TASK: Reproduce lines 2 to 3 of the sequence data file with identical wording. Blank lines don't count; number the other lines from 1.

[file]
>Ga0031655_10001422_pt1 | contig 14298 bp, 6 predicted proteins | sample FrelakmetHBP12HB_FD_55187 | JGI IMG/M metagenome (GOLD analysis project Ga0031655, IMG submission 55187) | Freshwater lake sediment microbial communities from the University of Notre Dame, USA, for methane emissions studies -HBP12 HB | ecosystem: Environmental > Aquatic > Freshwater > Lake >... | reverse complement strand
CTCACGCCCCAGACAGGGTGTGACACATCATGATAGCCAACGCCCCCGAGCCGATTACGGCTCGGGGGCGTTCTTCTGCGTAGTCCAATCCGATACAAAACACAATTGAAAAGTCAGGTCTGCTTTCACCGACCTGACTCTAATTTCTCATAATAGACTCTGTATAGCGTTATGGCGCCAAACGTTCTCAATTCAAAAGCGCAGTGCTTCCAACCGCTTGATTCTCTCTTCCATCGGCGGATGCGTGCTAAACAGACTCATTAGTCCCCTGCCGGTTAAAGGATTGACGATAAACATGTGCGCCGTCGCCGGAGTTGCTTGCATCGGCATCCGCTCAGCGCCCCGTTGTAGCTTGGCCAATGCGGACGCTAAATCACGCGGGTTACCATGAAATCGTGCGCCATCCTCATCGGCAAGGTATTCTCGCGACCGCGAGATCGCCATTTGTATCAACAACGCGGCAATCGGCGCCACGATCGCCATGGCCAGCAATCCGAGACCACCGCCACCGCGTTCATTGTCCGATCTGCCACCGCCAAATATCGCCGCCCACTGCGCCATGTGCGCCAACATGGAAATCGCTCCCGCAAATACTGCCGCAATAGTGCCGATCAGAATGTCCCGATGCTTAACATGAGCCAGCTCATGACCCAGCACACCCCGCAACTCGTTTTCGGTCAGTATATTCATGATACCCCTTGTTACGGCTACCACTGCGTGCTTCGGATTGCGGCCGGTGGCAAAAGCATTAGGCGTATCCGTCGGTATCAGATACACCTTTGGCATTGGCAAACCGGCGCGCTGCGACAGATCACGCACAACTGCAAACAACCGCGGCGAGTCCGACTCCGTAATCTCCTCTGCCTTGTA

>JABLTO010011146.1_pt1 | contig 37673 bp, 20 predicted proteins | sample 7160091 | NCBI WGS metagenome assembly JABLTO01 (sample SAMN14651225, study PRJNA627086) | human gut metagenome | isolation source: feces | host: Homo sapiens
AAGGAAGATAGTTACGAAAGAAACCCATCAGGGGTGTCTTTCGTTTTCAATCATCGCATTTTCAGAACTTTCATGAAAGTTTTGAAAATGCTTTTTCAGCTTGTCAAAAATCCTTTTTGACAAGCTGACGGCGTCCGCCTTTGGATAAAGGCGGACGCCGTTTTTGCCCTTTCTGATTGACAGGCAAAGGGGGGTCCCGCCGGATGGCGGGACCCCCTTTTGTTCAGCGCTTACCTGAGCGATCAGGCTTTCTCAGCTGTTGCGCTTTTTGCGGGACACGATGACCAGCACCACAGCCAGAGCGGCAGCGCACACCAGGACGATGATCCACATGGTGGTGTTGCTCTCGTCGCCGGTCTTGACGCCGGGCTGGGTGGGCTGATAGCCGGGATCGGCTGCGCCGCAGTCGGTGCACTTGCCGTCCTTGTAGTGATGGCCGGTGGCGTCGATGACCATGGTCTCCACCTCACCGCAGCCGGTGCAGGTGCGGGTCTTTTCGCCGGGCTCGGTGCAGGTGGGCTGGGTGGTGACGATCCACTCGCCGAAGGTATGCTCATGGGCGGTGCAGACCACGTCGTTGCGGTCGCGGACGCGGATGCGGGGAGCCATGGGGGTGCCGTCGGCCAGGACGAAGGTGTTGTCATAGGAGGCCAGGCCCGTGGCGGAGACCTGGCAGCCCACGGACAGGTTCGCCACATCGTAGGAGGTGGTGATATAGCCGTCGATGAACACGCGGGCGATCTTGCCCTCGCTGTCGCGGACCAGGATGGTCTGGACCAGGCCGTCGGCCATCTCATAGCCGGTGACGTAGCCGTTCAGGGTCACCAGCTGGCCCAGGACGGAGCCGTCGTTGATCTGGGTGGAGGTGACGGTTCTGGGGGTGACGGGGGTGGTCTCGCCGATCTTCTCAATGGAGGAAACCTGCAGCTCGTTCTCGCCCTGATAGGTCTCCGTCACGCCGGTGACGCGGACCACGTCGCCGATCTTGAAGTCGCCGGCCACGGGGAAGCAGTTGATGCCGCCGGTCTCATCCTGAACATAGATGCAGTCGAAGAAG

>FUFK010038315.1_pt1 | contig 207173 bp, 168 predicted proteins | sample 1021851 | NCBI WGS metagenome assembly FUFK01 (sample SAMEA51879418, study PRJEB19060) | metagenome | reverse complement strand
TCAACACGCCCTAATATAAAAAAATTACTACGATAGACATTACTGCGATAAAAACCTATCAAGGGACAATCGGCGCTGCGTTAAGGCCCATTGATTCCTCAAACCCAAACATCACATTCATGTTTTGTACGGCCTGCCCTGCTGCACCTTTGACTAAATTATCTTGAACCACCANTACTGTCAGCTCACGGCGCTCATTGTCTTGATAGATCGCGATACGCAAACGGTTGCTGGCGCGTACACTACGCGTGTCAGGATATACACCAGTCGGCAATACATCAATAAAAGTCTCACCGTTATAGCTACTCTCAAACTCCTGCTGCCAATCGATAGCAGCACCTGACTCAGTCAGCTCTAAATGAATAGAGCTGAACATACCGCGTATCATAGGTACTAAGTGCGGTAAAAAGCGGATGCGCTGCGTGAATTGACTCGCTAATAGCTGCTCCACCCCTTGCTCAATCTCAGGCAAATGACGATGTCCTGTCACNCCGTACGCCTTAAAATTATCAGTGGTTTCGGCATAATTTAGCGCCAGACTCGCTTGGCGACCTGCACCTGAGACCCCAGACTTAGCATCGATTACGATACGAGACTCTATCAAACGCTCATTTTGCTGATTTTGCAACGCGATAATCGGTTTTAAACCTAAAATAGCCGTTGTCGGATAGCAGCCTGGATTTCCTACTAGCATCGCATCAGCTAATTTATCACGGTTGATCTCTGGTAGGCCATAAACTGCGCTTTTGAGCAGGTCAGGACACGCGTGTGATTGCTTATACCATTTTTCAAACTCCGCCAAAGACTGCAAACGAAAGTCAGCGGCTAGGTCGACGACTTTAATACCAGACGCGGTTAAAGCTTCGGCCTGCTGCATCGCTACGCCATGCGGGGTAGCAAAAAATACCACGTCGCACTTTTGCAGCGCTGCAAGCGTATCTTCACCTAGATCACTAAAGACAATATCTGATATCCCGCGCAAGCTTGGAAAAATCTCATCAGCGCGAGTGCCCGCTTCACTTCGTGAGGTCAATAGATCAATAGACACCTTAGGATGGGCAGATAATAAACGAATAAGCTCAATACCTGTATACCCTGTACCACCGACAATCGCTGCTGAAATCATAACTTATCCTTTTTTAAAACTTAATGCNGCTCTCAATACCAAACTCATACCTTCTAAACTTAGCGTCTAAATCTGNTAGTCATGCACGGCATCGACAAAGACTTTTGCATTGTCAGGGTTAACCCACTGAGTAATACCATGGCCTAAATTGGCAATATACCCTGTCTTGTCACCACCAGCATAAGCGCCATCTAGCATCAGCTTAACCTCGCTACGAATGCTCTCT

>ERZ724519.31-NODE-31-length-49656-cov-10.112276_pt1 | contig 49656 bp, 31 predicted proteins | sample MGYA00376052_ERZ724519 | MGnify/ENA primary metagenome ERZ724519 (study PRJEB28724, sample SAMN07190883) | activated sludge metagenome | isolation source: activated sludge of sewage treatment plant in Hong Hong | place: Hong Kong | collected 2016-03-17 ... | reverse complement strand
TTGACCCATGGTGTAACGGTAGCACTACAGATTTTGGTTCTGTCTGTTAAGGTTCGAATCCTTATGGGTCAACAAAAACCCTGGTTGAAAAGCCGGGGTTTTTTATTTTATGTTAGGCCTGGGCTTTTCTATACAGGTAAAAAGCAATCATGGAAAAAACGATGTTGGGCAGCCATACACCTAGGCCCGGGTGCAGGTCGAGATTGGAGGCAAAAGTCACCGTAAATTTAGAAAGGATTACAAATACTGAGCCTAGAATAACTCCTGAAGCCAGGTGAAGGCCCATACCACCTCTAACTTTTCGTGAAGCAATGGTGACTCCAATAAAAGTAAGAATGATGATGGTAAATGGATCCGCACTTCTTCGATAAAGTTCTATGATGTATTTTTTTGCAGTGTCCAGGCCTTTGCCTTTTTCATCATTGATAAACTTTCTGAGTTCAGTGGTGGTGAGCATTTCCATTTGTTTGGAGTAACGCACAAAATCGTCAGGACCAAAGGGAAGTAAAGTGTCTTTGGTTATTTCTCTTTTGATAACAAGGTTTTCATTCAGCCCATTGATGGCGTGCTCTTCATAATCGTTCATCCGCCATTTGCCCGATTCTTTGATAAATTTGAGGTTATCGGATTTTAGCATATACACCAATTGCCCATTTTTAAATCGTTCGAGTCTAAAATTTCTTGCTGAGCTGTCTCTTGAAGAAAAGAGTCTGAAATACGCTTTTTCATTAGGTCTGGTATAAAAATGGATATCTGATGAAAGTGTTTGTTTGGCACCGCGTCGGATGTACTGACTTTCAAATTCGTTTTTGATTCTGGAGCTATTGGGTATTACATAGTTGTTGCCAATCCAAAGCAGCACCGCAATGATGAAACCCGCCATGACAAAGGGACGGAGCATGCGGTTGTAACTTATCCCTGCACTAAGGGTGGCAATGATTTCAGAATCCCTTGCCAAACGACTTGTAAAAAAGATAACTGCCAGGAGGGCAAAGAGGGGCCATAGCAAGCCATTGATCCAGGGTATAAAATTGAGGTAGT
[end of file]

CTCACGCCCCAGACAGGGTGTGACACATCATGATAGCCAACGCCCCCGAGCCGATTACGGCTCGGGGGCGTTCTTCTGCGTAGTCCAATCCGATACAAAACACAATTGAAAAGTCAGGTCTGCTTTCACCGACCTGACTCTAATTTCTCATAATAGACTCTGTATAGCGTTATGGCGCCAAACGTTCTCAATTCAAAAGCGCAGTGCTTCCAACCGCTTGATTCTCTCTTCCATCGGCGGATGCGTGCTAAACAGACTCATTAGTCCCCTGCCGGTTAAAGGATTGACGATAAACATGTGCGCCGTCGCCGGAGTTGCTTGCATCGGCATCCGCTCAGCGCCCCGTTGTAGCTTGGCCAATGCGGACGCTAAATCACGCGGGTTACCATGAAATCGTGCGCCATCCTCATCGGCAAGGTATTCTCGCGACCGCGAGATCGCCATTTGTATCAACAACGCGGCAATCGGCGCCACGATCGCCATGGCCAGCAATCCGAGACCACCGCCACCGCGTTCATTGTCCGATCTGCCACCGCCAAATATCGCCGCCCACTGCGCCATGTGCGCCAACATGGAAATCGCTCCCGCAAATACTGCCGCAATAGTGCCGATCAGAATGTCCCGATGCTTAACATGAGCCAGCTCATGACCCAGCACACCCCGCAACTCGTTTTCGGTCAGTATATTCATGATACCCCTTGTTACGGCTACCACTGCGTGCTTCGGATTGCGGCCGGTGGCAAAAGCATTAGGCGTATCCGTCGGTATCAGATACACCTTTGGCATTGGCAAACCGGCGCGCTGCGACAGATCACGCACAACTGCAAACAACCGCGGCGAGTCCGACTCCGTAATCTCCTCTGCCTTGTA

>JABLTO010011146.1_pt1 | contig 37673 bp, 20 predicted proteins | sample 7160091 | NCBI WGS metagenome assembly JABLTO01 (sample SAMN14651225, study PRJNA627086) | human gut metagenome | isolation source: feces | host: Homo sapiens